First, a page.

About Blood Cancer

Cancer of the blood or often referred to as leukemia is a type of cancer that starts in the bone marrow, which is soft tissue in the bone that is responsible for creating red blood cells, white blood cells, and platelets. Some cells can turn into cell leukemia, which in turn divides into healthier cells. As bone marrow cancer creates more leukemia cells, healthy cells push them out and replace them, so that it is difficult for the blood to function properly, and that leads to serious medical problems.

There are four main varieties of leukemia in two categories depending on how leukemia takes place and the differentiation between normal and abnormal cells.
Acute leukemia
Acute Myelogenous Leukemia (AML) is cancer that spreads rapidly in the blood and bone marrow. Because of the original leukemic cells, the bone marrow produces various blasts, or not, nonfunctional cells. Under healthy circumstances, these cells will develop into white blood cells that fight infection, and red blood cells carry oxygen everywhere to the body, or platelets to help clotting. However, in people who are AML, these blasts do not experience normal development and inhibit the production of new cells.
Acute Lymphocytic leukemia (ALL) is cancer similar to acute myelogenous leukemia except, rather than affecting all types of cells, begins in lymphocytes. Lymphocytes are white blood cells that protect the body against infection. The bone marrow that makes cells is not widely known as blasts, which in healthy people will become lymphocytes. In ALL people, however, these blasts do not usually develop into white blood cells. Abnormal cells then take place in the mind are usually devoted to healthy cells, and inhibit the creation of new cells. This process can result in red blood cell reduction and the development of anemia, as well as a reduction in white blood cells which leads to a weak immune system.
Chronic leukemia
Chronic Lymphocytic leukemia (CLL) / lymphocytic leukemia, like other types of leukemia, develops in the blood and bone marrow. Chronic leukemia takes place at a slow rate of acute leukemia, but still affects lymphocytes, which usually fight infection. CLL makes too many nonfunctional lymphocytes that take place in healthy cells. As cancer cells extend to multiply, they inhibit the effectiveness of functional lymphocytes, which leads to a weak immune system. Slow healing anemia and can also occur in CLL patients as red blood cells and platelets will be replaced with abnormal lymphocytes.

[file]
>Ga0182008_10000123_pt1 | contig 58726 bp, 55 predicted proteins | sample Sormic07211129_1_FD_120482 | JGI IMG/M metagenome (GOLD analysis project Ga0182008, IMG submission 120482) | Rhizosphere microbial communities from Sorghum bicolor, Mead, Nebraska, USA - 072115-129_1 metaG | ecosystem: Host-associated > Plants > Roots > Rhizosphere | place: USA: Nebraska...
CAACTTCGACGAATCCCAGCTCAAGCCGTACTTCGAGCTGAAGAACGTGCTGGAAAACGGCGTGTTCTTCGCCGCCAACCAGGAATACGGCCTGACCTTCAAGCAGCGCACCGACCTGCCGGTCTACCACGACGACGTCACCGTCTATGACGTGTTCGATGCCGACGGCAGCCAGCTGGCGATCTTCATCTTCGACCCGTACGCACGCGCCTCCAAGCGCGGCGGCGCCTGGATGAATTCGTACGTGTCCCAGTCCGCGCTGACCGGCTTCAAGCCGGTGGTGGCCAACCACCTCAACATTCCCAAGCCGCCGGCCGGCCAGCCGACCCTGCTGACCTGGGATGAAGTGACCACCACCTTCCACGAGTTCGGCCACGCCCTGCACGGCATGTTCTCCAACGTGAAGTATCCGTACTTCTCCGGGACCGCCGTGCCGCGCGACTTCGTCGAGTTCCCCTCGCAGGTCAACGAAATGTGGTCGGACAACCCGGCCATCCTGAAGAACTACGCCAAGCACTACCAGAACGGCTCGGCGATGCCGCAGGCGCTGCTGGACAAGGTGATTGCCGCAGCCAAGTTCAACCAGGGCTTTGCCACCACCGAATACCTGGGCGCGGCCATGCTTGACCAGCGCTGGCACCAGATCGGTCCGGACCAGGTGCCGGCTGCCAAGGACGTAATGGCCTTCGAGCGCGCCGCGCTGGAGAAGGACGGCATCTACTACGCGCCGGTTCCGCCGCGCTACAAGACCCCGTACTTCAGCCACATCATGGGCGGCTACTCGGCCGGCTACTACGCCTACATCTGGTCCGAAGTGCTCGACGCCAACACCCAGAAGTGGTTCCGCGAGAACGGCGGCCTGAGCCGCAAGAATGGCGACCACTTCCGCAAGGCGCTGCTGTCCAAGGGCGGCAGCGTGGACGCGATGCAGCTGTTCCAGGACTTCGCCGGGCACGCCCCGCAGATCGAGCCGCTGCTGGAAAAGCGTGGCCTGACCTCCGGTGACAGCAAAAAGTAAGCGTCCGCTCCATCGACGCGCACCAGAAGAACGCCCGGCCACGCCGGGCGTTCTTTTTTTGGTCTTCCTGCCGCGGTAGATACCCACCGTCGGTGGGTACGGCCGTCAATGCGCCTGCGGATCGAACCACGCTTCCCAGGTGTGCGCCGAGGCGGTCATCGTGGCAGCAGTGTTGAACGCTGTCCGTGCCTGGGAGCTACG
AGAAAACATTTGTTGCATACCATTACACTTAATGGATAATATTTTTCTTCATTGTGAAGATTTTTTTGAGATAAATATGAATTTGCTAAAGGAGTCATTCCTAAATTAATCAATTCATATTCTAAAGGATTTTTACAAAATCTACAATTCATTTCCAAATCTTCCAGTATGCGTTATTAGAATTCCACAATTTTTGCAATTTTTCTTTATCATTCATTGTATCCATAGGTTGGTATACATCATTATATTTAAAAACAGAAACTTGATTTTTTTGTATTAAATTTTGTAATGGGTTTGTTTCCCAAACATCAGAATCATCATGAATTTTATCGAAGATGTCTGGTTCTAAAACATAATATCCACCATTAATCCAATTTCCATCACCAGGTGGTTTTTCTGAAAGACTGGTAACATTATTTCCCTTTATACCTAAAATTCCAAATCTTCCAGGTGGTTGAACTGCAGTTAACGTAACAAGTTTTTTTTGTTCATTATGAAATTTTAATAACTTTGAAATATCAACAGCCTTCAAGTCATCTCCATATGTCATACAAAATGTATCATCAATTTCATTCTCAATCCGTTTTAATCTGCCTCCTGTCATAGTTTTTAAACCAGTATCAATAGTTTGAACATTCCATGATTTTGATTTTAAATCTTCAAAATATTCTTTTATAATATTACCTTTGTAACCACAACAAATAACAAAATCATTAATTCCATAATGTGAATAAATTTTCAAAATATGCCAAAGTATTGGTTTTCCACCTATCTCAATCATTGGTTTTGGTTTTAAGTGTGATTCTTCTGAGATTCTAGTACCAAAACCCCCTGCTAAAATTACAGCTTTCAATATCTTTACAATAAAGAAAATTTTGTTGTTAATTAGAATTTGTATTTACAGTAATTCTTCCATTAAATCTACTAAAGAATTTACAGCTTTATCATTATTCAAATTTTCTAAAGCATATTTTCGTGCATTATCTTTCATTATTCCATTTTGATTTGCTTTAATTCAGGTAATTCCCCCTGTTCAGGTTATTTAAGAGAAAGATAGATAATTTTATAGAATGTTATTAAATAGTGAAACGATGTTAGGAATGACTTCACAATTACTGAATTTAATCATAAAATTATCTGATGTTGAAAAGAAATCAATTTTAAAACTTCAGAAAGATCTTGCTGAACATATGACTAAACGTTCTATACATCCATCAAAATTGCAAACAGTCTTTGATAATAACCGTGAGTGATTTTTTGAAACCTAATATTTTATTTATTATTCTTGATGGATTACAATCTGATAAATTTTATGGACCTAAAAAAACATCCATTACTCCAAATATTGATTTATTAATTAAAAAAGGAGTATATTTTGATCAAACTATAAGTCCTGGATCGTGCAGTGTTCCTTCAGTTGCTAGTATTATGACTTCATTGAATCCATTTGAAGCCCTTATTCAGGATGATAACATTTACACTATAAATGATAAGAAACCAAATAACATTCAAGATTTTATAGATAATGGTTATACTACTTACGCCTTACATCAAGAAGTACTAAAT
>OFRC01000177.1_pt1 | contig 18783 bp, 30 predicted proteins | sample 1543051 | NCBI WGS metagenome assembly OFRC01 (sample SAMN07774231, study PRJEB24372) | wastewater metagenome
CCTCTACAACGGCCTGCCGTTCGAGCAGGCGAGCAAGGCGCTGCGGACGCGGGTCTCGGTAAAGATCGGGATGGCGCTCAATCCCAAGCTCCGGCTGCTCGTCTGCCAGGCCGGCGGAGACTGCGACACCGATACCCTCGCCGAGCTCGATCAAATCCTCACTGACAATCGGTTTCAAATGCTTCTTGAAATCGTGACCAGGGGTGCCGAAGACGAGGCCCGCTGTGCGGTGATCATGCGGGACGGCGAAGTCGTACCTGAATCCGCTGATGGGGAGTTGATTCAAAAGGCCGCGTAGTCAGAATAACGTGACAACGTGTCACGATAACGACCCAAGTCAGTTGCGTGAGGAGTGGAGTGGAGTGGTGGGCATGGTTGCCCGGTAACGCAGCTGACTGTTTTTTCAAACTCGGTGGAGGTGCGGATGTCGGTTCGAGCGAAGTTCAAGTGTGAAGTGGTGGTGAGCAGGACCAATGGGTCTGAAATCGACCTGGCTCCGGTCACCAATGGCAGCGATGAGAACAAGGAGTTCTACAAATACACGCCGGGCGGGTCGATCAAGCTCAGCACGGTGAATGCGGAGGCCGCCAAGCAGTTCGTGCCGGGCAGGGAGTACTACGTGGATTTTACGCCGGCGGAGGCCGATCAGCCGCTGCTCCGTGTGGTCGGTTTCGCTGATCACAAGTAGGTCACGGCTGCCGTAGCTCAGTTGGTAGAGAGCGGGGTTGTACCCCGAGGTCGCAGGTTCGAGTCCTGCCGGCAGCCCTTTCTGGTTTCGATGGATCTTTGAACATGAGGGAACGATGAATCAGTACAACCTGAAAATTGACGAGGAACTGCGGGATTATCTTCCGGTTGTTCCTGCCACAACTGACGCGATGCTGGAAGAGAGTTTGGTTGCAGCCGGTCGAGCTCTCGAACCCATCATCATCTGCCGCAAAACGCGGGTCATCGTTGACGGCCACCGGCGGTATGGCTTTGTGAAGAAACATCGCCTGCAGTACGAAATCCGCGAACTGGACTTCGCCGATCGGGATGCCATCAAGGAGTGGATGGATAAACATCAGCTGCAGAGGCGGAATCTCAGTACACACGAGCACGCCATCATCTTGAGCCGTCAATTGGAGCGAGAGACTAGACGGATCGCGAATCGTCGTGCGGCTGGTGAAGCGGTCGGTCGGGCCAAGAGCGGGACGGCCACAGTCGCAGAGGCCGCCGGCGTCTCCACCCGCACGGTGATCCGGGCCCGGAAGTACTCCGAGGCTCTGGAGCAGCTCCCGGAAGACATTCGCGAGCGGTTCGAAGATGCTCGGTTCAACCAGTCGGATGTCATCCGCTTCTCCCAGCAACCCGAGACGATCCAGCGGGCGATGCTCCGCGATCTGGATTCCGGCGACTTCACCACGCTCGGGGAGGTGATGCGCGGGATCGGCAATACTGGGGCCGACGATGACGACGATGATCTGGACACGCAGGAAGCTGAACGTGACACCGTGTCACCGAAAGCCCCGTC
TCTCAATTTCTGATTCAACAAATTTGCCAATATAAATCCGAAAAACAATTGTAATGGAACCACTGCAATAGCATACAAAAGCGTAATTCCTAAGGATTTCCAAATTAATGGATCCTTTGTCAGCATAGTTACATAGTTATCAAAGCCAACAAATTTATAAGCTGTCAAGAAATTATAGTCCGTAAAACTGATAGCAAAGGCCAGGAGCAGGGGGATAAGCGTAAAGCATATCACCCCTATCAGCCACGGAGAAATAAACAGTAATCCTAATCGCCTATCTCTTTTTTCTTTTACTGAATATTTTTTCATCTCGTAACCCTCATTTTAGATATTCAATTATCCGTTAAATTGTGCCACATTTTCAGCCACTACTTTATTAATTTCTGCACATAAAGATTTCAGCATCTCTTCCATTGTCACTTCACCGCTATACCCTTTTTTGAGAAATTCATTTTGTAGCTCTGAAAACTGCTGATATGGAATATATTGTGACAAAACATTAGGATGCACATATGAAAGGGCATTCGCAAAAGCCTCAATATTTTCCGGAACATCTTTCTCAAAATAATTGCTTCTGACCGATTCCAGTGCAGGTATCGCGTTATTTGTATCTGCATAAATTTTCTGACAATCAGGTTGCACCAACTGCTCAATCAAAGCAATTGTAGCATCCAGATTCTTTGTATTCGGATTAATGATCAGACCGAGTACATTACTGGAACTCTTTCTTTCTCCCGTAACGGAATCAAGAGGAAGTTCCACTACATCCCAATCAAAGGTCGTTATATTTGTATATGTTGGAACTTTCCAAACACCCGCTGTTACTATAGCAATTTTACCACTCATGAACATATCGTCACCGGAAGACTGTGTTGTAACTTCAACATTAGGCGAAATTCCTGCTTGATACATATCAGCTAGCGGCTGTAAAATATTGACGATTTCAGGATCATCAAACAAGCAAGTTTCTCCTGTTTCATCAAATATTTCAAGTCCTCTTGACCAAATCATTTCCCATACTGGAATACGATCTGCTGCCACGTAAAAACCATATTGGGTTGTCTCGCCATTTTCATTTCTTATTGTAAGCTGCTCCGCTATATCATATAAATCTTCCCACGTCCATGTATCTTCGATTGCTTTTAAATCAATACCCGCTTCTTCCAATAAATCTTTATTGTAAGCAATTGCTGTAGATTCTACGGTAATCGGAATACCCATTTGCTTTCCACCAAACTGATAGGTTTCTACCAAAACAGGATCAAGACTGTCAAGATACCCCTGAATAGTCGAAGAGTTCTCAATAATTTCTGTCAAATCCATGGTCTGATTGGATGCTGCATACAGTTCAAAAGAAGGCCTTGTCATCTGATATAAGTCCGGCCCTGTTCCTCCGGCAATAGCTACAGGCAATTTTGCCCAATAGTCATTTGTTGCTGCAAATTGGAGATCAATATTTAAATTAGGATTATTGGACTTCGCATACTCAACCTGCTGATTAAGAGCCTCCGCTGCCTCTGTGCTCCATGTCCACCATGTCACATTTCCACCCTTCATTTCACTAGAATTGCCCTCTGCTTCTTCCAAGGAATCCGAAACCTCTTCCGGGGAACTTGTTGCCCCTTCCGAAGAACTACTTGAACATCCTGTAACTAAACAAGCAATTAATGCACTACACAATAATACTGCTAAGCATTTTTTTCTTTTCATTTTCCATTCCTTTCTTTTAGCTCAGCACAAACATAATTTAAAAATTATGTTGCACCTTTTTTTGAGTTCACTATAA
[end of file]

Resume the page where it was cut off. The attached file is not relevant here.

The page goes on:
Chronic Myeloid leukemia (CML) / myelocytic leukemia is a slow-growing type of leukemia that makes the almost-functional marrow-red blood cells, white, and platelets-disproportionate numbers. Many white blood cells and platelets are made, while the number of red blood cells is formed. Blood flow begins to slow down as the number of white blood cells increases and patients may experience severe anemia due to a decrease in red blood cells.
Causes of leukemia
Until now, the matter of leukemia is not known for sure, but several factors are thought to affect the frequency of leukemia:
• Radiation. This is supported by several reports from several studies that deal with Leukemia cases that radiology employees more often have leukemia, a patient with radiotherapy more often suffers from leukemia, Leukemia is found in the victims of atomic bombings of Hiroshima and Nagasaki, Japan.
• Leukemogenic. Some chemicals reported to have been identified can affect the frequency of leukemia, for example, environmental toxins such as benzene, industrial chemicals such as insecticides, medicines used for chemotherapy.
• Hereditary. People with Down Syndrome have an incidence of acute leukemia 20 times greater than ordinary people.
• Virus. Some types of viruses can generate leukemia, such as retroviruses, feline leukemia viruses, HTLV-1 in adults.
Signs and symptoms of blood cancer/leukemia
The signs for each type of leukemia vary, but common symptoms include fever and cold, fatigue, loss of appetite and weight, frequent infections, swollen lymph nodes, easy bruising or bleeding, shortness of breath, bone pain, night sweats, and bleeding enter the skin.
A complete blood count, or CBC, is a blood test that measures red blood cell count, hemoglobin level, white blood cell count, and platelet count, among others. This is generally used to diagnose leukemia. Other methods used to diagnose leukemia include marrow biopsies, spinal fluid tests, physical exams, chromosome screenings, and chest X-rays.
Therapy for leukemia may include chemotherapy, biological therapy,radiation , targeted therapies such as kinase inhibitors, and bone marrow and stem-cell transplantations. Frequent therapy systems used in dealing with patients with leukemia is a combination of Chemotherapy (chemotherapy) and administration of drugs that focus on stopping the production of abnormal white blood cells in bone marrow. Next is the handling of several symptoms and signs that have been shown by the patient’s body with a comprehensive monitor.